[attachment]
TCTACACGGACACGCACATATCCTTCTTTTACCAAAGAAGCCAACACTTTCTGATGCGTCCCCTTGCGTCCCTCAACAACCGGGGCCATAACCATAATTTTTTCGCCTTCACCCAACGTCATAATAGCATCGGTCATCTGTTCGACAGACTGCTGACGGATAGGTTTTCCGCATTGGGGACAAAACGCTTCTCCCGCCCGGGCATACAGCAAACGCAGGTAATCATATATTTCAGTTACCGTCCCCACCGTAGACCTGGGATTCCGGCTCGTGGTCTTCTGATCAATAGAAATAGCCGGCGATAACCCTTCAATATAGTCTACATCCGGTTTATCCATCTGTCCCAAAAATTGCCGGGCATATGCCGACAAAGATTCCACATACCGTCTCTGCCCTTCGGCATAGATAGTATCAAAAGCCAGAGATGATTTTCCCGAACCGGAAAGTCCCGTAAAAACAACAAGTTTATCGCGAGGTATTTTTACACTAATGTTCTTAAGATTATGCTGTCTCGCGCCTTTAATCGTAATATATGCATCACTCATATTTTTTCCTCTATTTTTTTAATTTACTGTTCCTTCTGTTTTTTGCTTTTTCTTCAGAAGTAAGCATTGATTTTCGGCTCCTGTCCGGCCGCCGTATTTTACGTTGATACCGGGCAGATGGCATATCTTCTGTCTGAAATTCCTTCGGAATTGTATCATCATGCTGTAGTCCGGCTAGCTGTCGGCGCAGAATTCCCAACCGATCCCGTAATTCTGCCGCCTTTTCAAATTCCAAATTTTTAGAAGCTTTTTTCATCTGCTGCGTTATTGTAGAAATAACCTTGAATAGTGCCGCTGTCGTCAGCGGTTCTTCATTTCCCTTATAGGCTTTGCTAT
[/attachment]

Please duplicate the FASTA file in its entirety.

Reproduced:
TCTACACGGACACGCACATATCCTTCTTTTACCAAAGAAGCCAACACTTTCTGATGCGTCCCCTTGCGTCCCTCAACAACCGGGGCCATAACCATAATTTTTTCGCCTTCACCCAACGTCATAATAGCATCGGTCATCTGTTCGACAGACTGCTGACGGATAGGTTTTCCGCATTGGGGACAAAACGCTTCTCCCGCCCGGGCATACAGCAAACGCAGGTAATCATATATTTCAGTTACCGTCCCCACCGTAGACCTGGGATTCCGGCTCGTGGTCTTCTGATCAATAGAAATAGCCGGCGATAACCCTTCAATATAGTCTACATCCGGTTTATCCATCTGTCCCAAAAATTGCCGGGCATATGCCGACAAAGATTCCACATACCGTCTCTGCCCTTCGGCATAGATAGTATCAAAAGCCAGAGATGATTTTCCCGAACCGGAAAGTCCCGTAAAAACAACAAGTTTATCGCGAGGTATTTTTACACTAATGTTCTTAAGATTATGCTGTCTCGCGCCTTTAATCGTAATATATGCATCACTCATATTTTTTCCTCTATTTTTTTAATTTACTGTTCCTTCTGTTTTTTGCTTTTTCTTCAGAAGTAAGCATTGATTTTCGGCTCCTGTCCGGCCGCCGTATTTTACGTTGATACCGGGCAGATGGCATATCTTCTGTCTGAAATTCCTTCGGAATTGTATCATCATGCTGTAGTCCGGCTAGCTGTCGGCGCAGAATTCCCAACCGATCCCGTAATTCTGCCGCCTTTTCAAATTCCAAATTTTTAGAAGCTTTTTTCATCTGCTGCGTTATTGTAGAAATAACCTTGAATAGTGCCGCTGTCGTCAGCGGTTCTTCATTTCCCTTATAGGCTTTGCTAT